Judges who retire under the judicial retirement plans generally continue to receive the full salary amounts that were paid immediately before retirement, assuming the judges met the age and service requirements. 

Participants in all three judicial retirement plans are required to contribute to and receive Social Security benefits. Also, except for judges who are automatically covered under the Judicial Retirement System, judges and judicial officials may opt to participate in the Federal Employees Retirement System or elect to participate in the Judicial Retirement System. 

Foreign Service—See Foreign Service in Chapter 8, Section 1.

Military Reserve Technicians—A military reserve technician, or National Guard technician, is a civilian employee who is a member of the Army National Guard, the Army Reserve, the Naval Reserve, the Marine Corps Reserve, the Air Force Reserve, or the Coast Guard Reserve who is assigned to duties in one of these components and who is required to maintain a specific military grade in order to continue in his or her civilian employment. 

Former Presidents—Under the 1958 Former Presidents Act, former Presidents receive an annual pension equal to the pay rate for Executive Schedule Level I. An annual benefit of $20,000 is provided to a surviving spouse who waives the right to an annuity that would be available under any other legislation. 

CSRS Special Group Rules

Law Enforcement and Firefighter Personnel—If you are an employee whose duties are in the law enforcement or firefighter categories you may voluntarily retire if you are age 50 or over, and have completed at least 20 years of such service. Mandatory retirement applies under the provisions listed above. Employee and agency contributions to the Civil Service Retirement and Disability Fund are 7.5 percent. The basic annuity of an employee who retires under the special provision for law enforcement and/or firefighter personnel is figured by taking 2.5 percent of the “high-3” average pay and multiplying the result by 20 years of law enforcement and/or firefighter service, plus 2 percent of the high-3 average pay multiplied by all service over 20 years (including credit for sick leave). There is no annuity reduction for retiring under age 55.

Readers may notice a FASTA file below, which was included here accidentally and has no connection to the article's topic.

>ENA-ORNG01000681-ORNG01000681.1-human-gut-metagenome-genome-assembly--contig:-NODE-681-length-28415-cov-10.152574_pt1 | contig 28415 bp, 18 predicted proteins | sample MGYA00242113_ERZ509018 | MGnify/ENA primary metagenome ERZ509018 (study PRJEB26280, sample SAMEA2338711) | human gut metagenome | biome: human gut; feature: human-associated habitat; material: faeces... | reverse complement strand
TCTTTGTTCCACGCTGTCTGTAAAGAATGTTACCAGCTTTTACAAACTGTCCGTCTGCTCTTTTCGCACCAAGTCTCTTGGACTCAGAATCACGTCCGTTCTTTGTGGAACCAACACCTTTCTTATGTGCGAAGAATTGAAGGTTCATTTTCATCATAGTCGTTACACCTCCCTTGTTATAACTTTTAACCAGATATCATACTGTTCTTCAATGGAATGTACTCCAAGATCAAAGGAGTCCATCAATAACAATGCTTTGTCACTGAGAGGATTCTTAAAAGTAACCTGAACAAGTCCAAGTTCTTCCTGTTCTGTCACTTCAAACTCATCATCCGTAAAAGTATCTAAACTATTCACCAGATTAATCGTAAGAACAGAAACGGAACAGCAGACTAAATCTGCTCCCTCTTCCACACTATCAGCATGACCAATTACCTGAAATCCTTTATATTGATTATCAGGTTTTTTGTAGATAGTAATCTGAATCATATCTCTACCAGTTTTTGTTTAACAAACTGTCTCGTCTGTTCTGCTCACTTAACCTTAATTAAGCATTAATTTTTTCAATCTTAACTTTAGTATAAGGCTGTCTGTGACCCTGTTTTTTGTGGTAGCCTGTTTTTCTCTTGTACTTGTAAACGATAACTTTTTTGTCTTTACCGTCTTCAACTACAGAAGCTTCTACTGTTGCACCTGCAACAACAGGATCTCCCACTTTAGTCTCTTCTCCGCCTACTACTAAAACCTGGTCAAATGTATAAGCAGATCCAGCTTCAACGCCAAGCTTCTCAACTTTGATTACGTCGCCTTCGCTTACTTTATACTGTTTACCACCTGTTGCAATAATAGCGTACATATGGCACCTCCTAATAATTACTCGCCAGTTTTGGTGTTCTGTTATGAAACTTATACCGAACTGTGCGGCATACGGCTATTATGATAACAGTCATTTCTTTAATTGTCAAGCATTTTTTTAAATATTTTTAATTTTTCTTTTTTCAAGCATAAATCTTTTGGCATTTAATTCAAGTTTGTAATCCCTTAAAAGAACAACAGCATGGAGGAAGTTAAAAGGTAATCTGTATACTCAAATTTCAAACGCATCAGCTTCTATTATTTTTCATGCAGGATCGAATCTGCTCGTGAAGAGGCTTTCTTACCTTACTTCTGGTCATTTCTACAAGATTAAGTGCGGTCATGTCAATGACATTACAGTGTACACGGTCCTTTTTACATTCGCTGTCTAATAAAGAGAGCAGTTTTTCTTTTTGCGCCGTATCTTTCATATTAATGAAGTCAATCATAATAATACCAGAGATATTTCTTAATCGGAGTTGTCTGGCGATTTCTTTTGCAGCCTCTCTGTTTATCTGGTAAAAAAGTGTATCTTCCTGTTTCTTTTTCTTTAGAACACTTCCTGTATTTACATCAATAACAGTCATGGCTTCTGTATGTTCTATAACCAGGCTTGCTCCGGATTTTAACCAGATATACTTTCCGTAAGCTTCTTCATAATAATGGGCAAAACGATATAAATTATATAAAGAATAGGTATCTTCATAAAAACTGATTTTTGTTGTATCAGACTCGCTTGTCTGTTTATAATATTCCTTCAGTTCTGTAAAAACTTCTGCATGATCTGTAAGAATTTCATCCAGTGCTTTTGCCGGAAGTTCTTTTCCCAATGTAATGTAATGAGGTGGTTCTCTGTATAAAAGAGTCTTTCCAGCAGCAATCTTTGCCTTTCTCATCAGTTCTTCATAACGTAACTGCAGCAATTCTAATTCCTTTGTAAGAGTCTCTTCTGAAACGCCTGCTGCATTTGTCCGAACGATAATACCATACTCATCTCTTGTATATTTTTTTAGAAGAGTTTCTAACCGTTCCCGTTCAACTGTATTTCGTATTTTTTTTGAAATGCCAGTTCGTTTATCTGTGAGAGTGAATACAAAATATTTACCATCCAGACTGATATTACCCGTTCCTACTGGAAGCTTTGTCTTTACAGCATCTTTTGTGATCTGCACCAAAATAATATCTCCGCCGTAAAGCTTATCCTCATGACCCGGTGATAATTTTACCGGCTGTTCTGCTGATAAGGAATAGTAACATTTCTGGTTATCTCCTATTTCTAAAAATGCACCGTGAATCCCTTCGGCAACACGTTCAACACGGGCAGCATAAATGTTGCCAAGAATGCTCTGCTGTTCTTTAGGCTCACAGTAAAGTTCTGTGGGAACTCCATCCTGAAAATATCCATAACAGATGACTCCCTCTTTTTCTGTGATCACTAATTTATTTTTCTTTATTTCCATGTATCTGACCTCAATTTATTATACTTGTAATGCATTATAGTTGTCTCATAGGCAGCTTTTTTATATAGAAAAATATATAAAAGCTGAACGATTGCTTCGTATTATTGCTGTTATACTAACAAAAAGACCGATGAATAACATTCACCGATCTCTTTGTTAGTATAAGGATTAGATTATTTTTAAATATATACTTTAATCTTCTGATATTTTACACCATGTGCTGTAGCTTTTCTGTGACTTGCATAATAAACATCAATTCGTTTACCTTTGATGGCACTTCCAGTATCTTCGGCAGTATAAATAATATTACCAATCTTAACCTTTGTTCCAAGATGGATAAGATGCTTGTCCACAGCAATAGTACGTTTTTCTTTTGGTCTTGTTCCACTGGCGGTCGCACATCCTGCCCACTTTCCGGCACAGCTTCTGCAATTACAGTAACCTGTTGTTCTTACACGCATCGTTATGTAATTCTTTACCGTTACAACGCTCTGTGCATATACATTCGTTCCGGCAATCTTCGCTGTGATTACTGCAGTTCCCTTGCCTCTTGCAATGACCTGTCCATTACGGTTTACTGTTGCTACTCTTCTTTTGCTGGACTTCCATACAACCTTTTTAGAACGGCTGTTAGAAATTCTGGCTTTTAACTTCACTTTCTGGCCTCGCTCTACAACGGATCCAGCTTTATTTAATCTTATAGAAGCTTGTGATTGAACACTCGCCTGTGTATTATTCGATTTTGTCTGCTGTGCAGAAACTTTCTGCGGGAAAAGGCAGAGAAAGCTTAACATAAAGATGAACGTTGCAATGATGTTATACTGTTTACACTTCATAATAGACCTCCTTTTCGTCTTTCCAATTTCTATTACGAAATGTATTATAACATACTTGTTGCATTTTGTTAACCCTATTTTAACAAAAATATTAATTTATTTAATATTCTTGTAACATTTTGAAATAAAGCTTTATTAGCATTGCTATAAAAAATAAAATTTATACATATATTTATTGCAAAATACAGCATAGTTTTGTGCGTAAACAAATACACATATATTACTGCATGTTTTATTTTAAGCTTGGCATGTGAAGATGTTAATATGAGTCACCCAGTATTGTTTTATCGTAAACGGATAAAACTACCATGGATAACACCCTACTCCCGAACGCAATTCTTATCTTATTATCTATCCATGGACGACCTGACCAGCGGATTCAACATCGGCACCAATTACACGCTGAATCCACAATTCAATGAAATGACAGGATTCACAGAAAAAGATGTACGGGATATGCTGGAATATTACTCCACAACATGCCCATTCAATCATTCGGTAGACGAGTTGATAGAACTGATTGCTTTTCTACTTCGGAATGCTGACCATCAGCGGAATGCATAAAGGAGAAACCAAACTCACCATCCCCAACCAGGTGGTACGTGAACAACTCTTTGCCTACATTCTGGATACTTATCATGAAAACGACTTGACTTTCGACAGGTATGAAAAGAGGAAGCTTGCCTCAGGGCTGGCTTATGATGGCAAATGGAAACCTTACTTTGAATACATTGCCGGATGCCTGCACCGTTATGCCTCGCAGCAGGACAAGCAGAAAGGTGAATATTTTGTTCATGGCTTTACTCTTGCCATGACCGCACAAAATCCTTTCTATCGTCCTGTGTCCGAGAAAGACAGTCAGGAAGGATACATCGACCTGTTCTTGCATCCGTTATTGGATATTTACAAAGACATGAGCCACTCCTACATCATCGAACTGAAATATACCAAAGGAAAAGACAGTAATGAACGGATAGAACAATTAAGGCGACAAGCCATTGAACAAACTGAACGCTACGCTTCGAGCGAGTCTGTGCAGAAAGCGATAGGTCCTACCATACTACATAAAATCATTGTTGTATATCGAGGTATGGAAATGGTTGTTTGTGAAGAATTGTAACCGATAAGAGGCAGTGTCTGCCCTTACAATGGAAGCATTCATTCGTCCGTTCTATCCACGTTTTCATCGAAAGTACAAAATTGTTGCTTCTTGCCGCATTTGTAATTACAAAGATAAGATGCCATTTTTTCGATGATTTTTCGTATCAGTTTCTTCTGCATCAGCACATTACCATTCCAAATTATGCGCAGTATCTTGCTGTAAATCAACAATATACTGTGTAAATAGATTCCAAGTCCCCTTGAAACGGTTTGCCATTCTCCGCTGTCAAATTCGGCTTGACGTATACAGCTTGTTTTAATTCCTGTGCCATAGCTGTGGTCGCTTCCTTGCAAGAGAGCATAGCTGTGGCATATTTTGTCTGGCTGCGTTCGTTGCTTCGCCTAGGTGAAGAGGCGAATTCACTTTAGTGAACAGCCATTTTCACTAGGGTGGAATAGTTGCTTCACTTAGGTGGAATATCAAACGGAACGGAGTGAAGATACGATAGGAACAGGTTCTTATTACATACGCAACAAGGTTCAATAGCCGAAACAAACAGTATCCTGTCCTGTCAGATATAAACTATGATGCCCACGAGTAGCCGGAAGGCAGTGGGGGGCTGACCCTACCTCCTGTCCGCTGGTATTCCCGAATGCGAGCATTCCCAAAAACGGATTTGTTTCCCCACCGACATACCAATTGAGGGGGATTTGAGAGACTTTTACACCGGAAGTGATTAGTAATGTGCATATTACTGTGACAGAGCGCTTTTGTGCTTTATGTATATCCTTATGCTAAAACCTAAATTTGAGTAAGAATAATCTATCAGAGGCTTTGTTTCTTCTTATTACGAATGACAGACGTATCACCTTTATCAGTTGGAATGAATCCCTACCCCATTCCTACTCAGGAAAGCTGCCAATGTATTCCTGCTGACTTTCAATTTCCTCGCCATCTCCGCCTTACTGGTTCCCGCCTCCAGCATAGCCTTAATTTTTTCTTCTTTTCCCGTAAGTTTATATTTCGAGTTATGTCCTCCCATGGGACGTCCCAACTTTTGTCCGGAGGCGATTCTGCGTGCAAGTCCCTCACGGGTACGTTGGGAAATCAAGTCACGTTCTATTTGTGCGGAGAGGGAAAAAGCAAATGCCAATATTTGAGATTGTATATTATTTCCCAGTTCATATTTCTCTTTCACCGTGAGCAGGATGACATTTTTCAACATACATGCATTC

Air Traffic Controllers—Air traffic controllers (ATC) are entitled to optional retirement at age 50 with 20 years as ATC or any age with 25 years as ATC. An ATC retiring under this provision is guaranteed an annuity of no less than 50 percent of his or her high-3 average pay. Mandatory retirement applies under the provisions listed in General, above. There is no annuity reduction for retiring under age 55.